Sheridan Instructor Attempts Art Criticism (and Fails) Sheridan Instructor Attempts Art Criticism (and Fails)
Bad Ideas

Sheridan Instructor Attempts Art Criticism (and Fails)

Ottawa Animation Festival

In my mind, the worst quality a teacher can have is to be close-minded because that narrow interpretation of good and bad is passed on to an entire generation of young artists at a critical time when they should be learning, growing, and exploring. That’s why I shuddered when I read this post on Sheridan instructor Pete Emslie’s blog in which he trashes this year’s poster for the Ottawa International Animation Festival (pictured above). The poster was drawn by Theo Ushev, who in addition to being an accomplished fine artist, is the director of amazing animated shorts like Drux Flux and Tower Bawher. In his post, Emslie he describes it as “blecchh!,” a “cat vomiting,” and writes that it’s proper place would be “taped to a fridge door by some loving mom.” It’s downright embarrassing to think that this guy represents the quality of instruction and critical thinking at a school that purports itself to be one of the top animation institutions in the world.

Emslie’s criticisms, if describing something as “blecchh” can be regarded as a valid criticism, drew a response from Ottawa festival director Chris Robinson who wrote on his blog:

What annoys me is the infantile hostility coming from a man who claims to have 30 years experience in animation as an animator and, egad, a teacher (I thought teachers are supposed to be guides. They introduce students to a diversity of possibilities and then let them go off and develop their own thoughts.). This guy doesnt even try. It’s just outright reaction. The work is ugly and pretentious and that’s that. There’s no processing, no attempt to contemplate and consider. He doesnt even encourage dialogue (isn’t that one of the primary functions of being a teacher?).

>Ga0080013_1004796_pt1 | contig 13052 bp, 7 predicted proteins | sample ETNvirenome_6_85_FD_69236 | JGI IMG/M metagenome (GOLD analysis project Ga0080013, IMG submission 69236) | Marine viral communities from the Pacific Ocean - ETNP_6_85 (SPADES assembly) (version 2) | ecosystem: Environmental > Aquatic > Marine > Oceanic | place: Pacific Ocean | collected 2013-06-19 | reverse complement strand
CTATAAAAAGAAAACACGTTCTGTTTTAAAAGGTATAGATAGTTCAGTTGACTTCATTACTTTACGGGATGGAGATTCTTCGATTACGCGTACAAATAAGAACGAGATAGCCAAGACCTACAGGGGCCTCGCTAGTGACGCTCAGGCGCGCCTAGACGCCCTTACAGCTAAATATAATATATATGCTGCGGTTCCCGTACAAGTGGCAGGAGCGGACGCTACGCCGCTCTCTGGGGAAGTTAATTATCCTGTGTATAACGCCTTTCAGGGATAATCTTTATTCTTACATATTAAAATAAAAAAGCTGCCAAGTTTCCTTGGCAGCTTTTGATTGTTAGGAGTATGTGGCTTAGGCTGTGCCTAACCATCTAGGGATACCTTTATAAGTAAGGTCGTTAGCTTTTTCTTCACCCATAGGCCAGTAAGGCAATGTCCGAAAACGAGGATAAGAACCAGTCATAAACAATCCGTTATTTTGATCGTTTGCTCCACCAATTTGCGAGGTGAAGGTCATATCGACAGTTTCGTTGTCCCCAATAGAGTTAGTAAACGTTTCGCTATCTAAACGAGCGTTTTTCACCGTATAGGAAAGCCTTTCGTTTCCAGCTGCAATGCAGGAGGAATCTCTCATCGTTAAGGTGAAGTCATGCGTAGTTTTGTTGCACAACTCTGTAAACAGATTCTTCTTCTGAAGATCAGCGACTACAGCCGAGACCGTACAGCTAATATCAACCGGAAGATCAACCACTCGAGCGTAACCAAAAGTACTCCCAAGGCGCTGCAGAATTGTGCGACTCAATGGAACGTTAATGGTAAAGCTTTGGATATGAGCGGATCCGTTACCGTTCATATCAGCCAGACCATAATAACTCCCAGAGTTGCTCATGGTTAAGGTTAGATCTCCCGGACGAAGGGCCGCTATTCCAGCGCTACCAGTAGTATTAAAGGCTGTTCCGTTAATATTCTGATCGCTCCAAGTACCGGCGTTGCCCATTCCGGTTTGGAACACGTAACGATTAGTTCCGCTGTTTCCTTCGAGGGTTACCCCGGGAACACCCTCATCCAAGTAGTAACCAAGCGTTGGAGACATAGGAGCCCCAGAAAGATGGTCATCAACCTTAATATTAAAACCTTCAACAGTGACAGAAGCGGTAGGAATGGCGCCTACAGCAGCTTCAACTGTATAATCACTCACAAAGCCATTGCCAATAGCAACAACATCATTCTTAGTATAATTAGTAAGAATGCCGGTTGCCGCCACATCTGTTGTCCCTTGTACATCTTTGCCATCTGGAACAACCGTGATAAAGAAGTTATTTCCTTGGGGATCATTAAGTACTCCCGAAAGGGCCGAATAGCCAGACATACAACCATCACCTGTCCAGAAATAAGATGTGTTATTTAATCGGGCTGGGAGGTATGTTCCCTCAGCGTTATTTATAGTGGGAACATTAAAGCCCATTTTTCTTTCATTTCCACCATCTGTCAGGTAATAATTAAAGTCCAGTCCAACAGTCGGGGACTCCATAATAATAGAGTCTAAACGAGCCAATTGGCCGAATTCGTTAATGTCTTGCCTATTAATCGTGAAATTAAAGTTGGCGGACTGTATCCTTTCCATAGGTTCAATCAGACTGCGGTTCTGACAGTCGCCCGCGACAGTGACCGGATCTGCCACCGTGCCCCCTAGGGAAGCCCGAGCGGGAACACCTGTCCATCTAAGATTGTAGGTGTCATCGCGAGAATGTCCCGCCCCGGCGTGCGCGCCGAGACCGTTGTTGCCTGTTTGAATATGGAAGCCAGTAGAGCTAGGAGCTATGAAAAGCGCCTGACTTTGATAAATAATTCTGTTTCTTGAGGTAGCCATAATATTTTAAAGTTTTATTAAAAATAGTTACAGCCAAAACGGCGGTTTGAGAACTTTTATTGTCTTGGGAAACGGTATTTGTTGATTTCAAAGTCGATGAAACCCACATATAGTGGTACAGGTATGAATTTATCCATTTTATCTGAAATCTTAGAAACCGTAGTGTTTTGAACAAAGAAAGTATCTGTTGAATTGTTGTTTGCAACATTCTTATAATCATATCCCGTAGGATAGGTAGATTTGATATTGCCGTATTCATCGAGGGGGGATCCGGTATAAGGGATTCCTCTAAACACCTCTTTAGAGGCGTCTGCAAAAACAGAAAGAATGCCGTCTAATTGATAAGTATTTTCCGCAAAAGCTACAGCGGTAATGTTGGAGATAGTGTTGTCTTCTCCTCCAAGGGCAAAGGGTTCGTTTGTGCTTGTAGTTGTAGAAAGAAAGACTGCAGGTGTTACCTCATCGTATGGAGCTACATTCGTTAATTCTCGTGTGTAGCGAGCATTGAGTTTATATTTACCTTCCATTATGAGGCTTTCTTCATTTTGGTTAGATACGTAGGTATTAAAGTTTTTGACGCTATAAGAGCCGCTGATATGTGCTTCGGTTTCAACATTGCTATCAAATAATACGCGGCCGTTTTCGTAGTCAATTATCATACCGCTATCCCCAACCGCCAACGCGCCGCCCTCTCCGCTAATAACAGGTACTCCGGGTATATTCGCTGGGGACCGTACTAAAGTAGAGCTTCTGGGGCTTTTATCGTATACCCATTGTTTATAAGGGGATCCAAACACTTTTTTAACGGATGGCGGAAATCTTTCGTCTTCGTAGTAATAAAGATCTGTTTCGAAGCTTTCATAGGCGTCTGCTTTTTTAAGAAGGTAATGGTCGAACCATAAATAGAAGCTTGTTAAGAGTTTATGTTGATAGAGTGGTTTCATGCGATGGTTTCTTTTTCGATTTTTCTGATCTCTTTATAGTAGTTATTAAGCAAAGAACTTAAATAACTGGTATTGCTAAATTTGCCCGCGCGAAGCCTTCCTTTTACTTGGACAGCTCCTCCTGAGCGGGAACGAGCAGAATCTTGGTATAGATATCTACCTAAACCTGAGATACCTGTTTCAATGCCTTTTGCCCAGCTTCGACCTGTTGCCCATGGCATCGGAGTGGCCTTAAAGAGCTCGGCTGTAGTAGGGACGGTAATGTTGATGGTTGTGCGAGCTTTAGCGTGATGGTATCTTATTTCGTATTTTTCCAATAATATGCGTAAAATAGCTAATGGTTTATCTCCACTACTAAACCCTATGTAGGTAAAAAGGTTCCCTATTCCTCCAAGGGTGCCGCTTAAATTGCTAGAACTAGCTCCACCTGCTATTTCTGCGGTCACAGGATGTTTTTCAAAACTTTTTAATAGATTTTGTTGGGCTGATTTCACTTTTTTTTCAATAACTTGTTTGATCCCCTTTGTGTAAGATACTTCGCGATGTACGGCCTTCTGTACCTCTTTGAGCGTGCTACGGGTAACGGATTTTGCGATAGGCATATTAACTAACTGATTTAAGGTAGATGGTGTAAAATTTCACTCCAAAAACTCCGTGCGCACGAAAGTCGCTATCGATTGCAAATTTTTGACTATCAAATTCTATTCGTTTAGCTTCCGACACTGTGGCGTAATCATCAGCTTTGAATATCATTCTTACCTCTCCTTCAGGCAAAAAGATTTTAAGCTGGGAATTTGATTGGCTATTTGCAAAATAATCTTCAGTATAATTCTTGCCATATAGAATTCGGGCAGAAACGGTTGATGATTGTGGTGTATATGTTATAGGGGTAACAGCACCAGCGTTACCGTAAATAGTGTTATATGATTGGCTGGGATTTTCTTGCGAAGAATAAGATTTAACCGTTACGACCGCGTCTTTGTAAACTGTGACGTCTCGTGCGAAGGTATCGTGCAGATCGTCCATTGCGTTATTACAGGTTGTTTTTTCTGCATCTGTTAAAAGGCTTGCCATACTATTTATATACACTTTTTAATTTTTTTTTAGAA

Animation director Michael Sporn also weighed in on the issue (and a lengthy comments thread follows his thoughts), while the artist himself, Theo Ushev, wrote on his blog, “I had much more daring posters in my life. But it seems that the animation community is a little special. And this conversation happens in 2009?!!! Not in 1909.”

Not sure what any of this means except that I was bothered enough to write about it. At the end of the day, life goes on. Sheridan students who are too young to know any better will continue accepting instruction from a guy who draws cartoon characters on a par with Chris Hart and throws in some tired Hirschfeld impersonations to boot. Theo Ushev will continue making beautiful films and drawings. The Ottawa International Animation Festival will be a great time for everybody who attends. And animation will continue to advance as an art in spite of those who wish to impose primitive rules and restrictions about what a piece of animation can and can’t be. If something good came out of all this, it’s that Marco de Blois, the animation curator at the Cinémathèque québécoise, started a new blog devoted to the art of the animation festival poster.

UPDATE: NY animator Elliot Cowan has redesigned Theo Ushev’s Ottawa poster to appease those who feel that the artwork should be more “animationy.”